What’s new in Israel? Here is a brief look at some of the stories unfolding in Israel today, courtesy of the JointMedia News Service.
More oil, gas discovered off Israel’s shore
Two energy companies have found 128 million barrels of oil and 1.8 trillion cubic feet of gas under shallow water about 15 miles northwest of Tel Aviv. “This is good news — we found high quality oil inshore, which can be extracted,” said Haim Gavrieli, CEO of IDB Holding Corp. Ltd, according to the Jerusalem Post. “A previous well there produced 500 barrels of oil a day. In other words, we have an oil target in commercial quantities that can meet Israel’s energy needs for 18 months,” he added.
On Iran: Netanyahu criticizes call for more talks
Exposing a rift with Israel, President Obama on Sunday, April 15 insisted that the U.S. has not “given anything away” in recently renewed nuclear talks with Iran. His assessment, delivered at the close of a Latin American summit in Colombia, came after Prime Minister Benjamin Netanyahu on Sunday said the U.S. and world powers had given Tehran a “freebie” by agreeing to hold more talks next month.Netanyahu said the decision to reconvene at a later date means Iran “has got five weeks to continue enrichment without any limitation, any inhibition.” Obama said Iran has “got some of the toughest sanctions that they’re going to be facing coming up in just a few months if they don’t take advantage of these talks.”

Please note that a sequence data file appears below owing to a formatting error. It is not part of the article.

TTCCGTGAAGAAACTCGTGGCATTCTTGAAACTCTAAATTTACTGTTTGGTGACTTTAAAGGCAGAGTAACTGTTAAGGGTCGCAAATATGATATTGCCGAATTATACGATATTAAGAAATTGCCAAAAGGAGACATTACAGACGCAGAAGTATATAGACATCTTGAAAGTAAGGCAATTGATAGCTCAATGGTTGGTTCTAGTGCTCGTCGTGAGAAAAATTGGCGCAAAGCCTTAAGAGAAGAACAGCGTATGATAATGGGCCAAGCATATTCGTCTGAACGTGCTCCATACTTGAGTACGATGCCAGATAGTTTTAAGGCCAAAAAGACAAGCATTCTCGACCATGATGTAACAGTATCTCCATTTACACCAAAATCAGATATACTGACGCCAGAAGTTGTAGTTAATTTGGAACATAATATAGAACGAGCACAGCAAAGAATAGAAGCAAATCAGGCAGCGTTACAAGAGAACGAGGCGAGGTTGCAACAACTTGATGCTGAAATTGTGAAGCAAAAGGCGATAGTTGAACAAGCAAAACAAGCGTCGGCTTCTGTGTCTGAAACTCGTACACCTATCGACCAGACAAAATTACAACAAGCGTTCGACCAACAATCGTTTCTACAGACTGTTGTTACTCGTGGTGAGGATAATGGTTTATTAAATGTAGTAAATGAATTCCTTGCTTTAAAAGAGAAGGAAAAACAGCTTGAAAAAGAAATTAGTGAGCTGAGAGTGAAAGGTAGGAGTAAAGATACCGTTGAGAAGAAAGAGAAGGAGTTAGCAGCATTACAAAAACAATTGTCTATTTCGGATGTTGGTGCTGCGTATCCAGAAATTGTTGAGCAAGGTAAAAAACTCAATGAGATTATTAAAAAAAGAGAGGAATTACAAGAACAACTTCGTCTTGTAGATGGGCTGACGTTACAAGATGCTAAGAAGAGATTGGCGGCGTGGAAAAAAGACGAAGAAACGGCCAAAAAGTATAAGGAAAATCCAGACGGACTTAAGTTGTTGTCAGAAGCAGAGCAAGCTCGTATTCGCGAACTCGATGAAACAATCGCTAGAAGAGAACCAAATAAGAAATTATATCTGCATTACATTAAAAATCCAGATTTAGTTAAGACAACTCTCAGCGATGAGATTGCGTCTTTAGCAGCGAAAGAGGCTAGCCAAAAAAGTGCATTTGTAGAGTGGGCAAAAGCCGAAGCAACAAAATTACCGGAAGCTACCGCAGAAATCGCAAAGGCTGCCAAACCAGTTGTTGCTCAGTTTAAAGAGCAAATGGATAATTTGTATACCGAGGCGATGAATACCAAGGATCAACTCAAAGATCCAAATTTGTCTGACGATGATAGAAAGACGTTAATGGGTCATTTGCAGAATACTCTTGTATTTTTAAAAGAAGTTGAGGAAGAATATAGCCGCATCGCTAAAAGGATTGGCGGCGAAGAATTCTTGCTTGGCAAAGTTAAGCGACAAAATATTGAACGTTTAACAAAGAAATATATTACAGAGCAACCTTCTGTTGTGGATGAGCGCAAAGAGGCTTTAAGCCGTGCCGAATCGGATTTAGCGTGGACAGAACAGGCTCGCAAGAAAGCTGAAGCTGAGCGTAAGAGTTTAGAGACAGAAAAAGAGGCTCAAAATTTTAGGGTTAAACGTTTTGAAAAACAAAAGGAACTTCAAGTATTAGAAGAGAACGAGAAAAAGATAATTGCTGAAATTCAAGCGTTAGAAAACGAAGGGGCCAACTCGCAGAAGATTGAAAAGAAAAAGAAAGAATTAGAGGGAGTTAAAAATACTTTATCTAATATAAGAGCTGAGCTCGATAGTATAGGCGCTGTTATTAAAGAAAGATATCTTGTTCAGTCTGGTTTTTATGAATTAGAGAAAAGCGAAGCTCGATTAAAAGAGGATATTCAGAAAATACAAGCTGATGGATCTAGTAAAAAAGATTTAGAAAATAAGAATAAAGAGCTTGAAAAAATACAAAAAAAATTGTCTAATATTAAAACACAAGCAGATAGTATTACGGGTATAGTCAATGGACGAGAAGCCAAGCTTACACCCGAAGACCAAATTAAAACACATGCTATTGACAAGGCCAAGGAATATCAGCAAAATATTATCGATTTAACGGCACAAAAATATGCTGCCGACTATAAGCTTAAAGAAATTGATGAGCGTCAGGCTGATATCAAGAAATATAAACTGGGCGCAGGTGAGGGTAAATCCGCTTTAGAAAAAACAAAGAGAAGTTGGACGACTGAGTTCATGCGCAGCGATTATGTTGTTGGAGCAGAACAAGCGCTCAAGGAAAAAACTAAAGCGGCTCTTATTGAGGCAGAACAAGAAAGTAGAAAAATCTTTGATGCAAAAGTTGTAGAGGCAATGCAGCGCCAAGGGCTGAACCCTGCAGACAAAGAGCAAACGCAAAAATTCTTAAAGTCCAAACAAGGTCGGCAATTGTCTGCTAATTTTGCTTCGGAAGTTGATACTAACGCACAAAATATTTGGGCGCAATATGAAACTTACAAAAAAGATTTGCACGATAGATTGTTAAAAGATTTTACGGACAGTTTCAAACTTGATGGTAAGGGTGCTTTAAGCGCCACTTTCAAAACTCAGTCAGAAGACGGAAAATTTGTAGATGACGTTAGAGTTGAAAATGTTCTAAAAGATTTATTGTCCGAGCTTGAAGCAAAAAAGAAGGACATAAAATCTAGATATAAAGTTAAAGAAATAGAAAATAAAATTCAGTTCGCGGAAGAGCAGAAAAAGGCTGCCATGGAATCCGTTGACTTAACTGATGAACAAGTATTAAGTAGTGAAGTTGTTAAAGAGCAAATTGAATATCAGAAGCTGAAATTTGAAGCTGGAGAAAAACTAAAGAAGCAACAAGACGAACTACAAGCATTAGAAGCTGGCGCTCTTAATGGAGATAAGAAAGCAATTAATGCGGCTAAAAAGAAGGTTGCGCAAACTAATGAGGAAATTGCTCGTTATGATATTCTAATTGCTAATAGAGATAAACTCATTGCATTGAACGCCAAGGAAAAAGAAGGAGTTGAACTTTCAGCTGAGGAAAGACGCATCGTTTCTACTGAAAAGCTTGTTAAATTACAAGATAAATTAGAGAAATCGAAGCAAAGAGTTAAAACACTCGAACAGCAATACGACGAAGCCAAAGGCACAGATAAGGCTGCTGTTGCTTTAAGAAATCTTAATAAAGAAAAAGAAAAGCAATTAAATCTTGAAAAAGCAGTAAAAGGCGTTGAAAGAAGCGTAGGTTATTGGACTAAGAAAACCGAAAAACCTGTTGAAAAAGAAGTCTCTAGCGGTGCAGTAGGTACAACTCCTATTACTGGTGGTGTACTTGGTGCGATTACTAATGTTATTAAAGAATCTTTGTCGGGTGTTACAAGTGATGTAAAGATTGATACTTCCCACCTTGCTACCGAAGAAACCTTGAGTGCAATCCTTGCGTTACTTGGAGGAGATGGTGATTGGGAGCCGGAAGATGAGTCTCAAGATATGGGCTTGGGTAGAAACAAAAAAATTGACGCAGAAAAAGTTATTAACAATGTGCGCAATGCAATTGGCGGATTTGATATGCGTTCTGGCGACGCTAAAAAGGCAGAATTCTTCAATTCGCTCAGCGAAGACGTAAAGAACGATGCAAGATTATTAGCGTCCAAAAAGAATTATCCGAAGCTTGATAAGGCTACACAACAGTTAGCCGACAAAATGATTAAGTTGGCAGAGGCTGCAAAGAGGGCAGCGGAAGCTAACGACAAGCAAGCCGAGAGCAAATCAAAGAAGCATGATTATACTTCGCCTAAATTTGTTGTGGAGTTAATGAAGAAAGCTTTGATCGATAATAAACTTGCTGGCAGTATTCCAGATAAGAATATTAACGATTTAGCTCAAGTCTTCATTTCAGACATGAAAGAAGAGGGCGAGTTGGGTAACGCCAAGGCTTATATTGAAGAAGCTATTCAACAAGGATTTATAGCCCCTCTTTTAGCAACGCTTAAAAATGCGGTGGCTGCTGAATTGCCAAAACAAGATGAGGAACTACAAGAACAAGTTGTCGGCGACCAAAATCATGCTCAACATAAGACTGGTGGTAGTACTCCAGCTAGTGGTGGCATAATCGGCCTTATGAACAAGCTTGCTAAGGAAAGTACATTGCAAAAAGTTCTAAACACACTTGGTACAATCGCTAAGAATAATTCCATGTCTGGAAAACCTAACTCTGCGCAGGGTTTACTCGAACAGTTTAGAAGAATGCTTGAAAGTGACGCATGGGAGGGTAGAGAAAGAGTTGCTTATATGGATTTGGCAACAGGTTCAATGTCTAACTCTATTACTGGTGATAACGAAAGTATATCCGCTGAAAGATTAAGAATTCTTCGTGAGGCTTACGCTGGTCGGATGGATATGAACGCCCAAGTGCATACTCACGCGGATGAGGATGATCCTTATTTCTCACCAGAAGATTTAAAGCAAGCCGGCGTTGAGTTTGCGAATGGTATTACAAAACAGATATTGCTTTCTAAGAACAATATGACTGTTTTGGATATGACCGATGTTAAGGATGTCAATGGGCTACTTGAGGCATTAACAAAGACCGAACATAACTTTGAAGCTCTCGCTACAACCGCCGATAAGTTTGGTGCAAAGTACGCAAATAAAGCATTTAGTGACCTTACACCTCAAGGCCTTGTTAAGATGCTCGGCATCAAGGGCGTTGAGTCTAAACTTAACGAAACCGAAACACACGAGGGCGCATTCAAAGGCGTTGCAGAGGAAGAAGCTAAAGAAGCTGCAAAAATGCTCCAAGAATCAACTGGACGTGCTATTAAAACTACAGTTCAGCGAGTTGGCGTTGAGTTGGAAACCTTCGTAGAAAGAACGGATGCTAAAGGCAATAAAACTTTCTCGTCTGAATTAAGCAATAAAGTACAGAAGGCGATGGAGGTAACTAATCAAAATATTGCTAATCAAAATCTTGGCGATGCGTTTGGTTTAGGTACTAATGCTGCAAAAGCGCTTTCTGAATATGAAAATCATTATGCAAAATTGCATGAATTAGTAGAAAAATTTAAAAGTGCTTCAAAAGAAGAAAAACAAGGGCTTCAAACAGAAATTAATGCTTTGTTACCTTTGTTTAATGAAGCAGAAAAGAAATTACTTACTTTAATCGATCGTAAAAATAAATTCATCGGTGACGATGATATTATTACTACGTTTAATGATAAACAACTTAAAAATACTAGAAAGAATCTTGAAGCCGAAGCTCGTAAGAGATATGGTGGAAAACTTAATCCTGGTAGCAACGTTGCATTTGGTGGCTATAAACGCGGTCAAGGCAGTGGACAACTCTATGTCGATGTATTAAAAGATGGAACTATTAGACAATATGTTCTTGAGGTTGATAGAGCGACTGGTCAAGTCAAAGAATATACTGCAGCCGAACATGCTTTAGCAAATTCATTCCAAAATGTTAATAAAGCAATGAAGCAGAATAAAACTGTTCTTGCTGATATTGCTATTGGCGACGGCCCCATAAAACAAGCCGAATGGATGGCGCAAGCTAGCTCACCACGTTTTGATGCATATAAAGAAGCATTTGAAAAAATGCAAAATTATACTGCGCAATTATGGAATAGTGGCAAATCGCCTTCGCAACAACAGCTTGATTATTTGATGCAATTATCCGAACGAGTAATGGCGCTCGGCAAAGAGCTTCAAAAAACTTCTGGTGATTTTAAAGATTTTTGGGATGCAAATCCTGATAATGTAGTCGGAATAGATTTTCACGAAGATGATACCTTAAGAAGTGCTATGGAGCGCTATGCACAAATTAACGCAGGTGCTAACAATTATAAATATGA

Israeli technology gets U.S. funding
The U.S. government is co-funding Israeli trials testing a new way to immunize plants and make them less susceptible to disease.
“When you get a flu shot, it is thanks to the field of immunology that was developed 100 years ago… There is a distant parallel to this in the plant world, but the vulnerability of plants to pests is much greater,” said Dotan Peleg, CEO of the company developing the technology, Morflora. “To make them resistant to disease, their DNA has to be modified, either by way of the classical breeding tools of cultivation or by genetic engineering.”
Morflora is comprised of six scientists whose research is now conducted parallel with research in Jerusalem laboratories and other studies in the Florida-based U.S. Department of Agriculture facility. “We are apparently the first company in history to succeed in applying the immunization revolution in plants,” Peleg said.
Israeli woman wins top science scholarship
Dr. Naama Geva-Zatorsky of Israel’s Weizmann Institute has been awarded a two-year $40,000 postdoctoral scholarship and the title of “Europe’s top young researcher” by L’Oreal and UNESCO. The scientist is conducting research in the field of probiotics, or healthy bacteria. Zatorsky won the scholarship as part of a program that is intended to help female scientists start their careers. Only 15 women around the world win the fellowship each year. “The world needs science, and science needs women, especially now,” said L’Oreal Israel CEO Nava Ravid, according to the Jerusalem Post.
Claire Danes and ‘Homeland’ return to Israel
Award-winning actress Claire Danes will arrive in Israel next month for the filming of the second season of “Homeland,” the U.S.-adapted Israeli drama on the life of released prisoners of war. Danes made her debut appearance in Israel last year for the shooting of the show’s first season. The production team, comprising some 20 people, will attempt to recreate the success of the first season, viewed by an average of 4.4 million people per episode. The show’s advance team has already begun putting the final touches on the visit by booking hotel rooms and surveying filming locations. A source at the show told Israel Hayom that Danes is set to get a suite at a Tel Aviv hotel.